Riding into Payneville, easy-going cowboy Melody Jones is mistaken by the townsfolk for notorious gunman Monte Jarrad. The real Jarrad is hiding out wounded on the ranch of childhood sweetheart Cherry. She has the idea of sending Jones off to decoy the pursuing posse, but once he's met Cherry, Jones has other plans. Written by
Jeremy Perkins <email@example.com>
"The Screen Guild Theater" broadcast a 30 minute radio adaptation of the movie on December 10, 1945 with Gary Cooper and William Demarest reprising their film roles. See more »
(at around 26 mins) As Cooper and Young ride away from Demarest on horses, just before the scene cuts there are four power lines behind their heads. See more »
Pa gave me a piece of advice that ain't never failed me yet. Son, he says, if you ever fool around with a woman, always hide a dollar in the toe of your boot and you'll come out a dollar to the good. That is, Pa says, if you keep your boots on.
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Poor Melody Jones, a simple soul, a good cowboy who has never really developed skill with firearms, gets himself mistaken for notorious western badman Monty Jarrad. Same general build, same initials and both are known to hang around with a cantankerous old timer. A recipe for trouble?
For Melody yes, but for the viewer it's a recipe for one of the best comic westerns ever made. Gary Cooper who produced as well as starred in this film, seems to be having a grand old time spoofing all the western heroes that people like he have played for years.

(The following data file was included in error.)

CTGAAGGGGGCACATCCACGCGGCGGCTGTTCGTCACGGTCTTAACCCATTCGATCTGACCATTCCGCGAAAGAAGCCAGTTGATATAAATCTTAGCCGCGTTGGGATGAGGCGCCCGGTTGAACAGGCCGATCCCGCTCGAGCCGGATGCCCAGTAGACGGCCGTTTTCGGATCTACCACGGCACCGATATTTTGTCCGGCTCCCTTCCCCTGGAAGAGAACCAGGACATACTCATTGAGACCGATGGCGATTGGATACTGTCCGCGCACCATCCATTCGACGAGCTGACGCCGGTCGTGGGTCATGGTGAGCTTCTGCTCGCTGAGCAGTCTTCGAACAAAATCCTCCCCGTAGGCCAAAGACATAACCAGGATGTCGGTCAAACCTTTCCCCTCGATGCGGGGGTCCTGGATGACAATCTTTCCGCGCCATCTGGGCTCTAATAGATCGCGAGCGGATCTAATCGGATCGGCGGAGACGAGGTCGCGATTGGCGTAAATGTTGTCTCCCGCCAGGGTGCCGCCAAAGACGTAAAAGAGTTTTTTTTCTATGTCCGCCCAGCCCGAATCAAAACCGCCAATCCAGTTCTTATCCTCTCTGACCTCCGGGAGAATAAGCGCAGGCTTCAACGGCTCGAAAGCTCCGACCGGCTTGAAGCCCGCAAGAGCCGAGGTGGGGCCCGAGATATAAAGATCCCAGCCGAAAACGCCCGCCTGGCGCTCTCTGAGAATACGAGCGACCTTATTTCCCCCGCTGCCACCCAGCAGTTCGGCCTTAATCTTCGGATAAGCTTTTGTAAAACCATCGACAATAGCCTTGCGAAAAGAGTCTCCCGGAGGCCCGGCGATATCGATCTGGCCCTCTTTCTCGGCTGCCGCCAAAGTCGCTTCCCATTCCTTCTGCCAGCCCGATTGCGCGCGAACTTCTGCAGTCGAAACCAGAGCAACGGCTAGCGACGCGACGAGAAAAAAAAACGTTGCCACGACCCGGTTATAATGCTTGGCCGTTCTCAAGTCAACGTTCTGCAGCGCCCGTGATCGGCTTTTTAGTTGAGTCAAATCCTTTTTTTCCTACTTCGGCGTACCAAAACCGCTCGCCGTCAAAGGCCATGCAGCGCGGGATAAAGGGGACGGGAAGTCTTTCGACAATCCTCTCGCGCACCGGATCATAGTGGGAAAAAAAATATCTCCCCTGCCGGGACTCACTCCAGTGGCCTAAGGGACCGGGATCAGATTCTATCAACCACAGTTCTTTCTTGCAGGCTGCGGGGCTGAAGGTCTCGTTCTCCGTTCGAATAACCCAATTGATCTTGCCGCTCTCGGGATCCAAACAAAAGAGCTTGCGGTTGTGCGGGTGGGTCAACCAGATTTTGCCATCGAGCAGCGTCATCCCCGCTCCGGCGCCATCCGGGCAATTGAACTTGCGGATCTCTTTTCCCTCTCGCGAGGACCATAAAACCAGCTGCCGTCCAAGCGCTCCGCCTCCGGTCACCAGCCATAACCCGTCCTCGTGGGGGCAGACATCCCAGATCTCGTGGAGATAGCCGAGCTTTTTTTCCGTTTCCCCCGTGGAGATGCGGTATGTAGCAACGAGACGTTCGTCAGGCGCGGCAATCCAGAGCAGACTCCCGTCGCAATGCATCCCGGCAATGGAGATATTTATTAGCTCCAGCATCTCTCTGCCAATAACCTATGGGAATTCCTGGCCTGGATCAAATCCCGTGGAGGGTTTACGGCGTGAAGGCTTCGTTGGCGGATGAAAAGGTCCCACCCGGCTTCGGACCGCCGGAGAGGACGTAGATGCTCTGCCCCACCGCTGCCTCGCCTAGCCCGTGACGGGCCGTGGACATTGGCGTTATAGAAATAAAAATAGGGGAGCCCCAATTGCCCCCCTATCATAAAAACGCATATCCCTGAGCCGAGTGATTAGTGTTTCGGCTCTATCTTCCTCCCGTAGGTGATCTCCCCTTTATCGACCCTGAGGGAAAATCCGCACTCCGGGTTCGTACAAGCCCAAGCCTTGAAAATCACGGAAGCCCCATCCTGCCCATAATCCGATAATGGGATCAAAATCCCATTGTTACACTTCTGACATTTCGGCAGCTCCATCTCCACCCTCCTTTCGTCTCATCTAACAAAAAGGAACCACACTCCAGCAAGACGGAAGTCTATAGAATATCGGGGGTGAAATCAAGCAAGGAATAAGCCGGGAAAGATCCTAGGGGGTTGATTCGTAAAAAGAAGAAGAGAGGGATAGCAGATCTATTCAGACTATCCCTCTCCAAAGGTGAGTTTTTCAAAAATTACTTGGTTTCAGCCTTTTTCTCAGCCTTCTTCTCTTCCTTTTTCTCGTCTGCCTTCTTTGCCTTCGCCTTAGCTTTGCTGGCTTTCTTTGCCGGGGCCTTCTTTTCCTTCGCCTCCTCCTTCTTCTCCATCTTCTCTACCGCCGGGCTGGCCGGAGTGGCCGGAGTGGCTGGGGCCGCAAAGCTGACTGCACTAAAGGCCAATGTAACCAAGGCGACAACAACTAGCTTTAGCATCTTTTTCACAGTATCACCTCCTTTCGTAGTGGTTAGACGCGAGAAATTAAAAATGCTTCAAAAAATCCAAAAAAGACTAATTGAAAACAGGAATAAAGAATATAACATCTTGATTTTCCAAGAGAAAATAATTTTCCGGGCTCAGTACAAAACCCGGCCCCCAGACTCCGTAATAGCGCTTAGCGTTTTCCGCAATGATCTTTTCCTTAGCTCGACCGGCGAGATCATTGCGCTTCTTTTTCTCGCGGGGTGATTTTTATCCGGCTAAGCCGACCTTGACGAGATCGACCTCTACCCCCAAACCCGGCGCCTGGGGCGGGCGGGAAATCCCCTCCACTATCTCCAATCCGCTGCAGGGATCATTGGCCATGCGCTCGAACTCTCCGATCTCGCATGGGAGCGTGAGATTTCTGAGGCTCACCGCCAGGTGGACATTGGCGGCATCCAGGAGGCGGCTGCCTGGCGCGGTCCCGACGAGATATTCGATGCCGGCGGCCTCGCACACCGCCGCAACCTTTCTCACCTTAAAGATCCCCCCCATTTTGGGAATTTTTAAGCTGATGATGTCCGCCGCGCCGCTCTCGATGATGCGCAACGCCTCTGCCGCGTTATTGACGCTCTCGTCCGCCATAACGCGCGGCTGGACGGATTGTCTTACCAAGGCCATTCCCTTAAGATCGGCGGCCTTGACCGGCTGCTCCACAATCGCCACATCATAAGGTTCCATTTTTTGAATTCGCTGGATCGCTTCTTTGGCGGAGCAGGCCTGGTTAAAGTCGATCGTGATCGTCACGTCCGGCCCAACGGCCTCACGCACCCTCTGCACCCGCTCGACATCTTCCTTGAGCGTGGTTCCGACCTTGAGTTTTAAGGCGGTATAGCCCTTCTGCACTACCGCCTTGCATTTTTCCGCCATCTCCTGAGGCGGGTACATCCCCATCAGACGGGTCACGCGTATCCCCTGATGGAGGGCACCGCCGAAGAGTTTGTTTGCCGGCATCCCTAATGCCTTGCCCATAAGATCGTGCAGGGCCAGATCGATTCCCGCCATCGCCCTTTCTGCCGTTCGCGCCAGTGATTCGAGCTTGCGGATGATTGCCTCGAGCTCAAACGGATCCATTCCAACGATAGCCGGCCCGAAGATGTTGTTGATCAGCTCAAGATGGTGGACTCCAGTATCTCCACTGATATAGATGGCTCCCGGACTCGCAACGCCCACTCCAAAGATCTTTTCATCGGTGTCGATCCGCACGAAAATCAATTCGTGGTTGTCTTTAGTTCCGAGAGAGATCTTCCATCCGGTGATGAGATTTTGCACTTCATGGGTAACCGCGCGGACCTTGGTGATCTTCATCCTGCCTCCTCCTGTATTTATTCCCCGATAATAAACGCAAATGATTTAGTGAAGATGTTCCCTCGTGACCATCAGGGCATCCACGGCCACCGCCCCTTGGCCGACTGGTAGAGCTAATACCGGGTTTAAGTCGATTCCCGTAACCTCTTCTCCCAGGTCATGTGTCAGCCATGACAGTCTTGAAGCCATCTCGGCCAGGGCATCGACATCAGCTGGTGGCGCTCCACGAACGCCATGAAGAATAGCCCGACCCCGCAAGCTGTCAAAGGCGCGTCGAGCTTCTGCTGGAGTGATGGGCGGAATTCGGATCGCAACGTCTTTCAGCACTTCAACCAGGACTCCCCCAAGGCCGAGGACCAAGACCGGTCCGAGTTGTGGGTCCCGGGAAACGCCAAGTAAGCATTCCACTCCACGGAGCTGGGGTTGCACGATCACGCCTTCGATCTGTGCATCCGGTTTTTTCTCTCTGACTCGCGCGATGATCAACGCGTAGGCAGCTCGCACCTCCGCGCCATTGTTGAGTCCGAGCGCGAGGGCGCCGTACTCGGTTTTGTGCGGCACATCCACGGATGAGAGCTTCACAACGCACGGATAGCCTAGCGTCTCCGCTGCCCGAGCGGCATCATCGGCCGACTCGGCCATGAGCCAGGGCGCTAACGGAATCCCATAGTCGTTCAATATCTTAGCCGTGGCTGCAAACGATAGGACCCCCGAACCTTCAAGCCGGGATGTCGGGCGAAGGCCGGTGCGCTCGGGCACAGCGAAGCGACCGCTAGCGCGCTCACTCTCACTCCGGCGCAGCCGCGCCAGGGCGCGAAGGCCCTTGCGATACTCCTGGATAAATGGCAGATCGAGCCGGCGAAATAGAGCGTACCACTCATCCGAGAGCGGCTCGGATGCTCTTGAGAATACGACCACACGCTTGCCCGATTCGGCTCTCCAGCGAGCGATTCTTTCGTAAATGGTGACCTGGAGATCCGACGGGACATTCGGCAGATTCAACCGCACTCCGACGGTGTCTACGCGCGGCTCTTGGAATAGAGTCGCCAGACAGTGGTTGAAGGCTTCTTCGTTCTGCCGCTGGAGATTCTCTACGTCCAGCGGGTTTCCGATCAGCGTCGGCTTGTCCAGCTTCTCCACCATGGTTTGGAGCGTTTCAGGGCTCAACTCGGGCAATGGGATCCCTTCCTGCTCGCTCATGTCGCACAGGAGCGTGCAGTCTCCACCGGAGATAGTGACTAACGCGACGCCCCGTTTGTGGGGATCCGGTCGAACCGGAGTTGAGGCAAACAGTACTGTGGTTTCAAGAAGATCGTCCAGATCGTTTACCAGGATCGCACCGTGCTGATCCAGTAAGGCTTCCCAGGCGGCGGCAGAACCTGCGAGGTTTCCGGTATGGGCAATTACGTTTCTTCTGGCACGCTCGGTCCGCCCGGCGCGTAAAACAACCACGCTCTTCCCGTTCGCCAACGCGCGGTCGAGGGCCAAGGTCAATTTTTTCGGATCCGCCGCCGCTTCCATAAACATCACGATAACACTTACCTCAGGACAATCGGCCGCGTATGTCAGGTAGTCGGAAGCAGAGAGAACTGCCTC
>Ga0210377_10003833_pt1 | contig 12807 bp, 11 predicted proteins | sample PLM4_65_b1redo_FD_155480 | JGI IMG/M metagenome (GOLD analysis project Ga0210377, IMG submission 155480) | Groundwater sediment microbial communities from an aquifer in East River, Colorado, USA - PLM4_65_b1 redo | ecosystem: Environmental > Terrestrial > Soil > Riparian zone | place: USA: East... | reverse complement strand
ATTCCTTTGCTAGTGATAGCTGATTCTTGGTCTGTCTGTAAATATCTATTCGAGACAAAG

Quite a few stock western types are here. Loretta Young is the killer's girlfriend, a Calamity Jane type who's pretty accurate with a rifle fortunately. William Demarest is the cantankerous old timer sidekick, he could have had a great career portraying those had he stuck to westerns. And Dan Duryea is just fine as the real Monty Jarrad who's coming back to his hometown to get the loot he's stashed there.
Cooper as Melody gets in one fix after another at almost a dizzying pace. His final showdown with Dan Duryea must have influenced John Ford when he made The Man Who Shot Liberty Valance. Though this is a comedy and Ford's film was deadly serious, the showdown between Cooper and Duryea is quite serious.
I'm also sure that Mel Brooks was influenced by Along Came Jones when he created his classic Blazing Saddles.
Thank you to director Stuart Heisler and writer Nunnally Johnson for creating a fabulously funny film.
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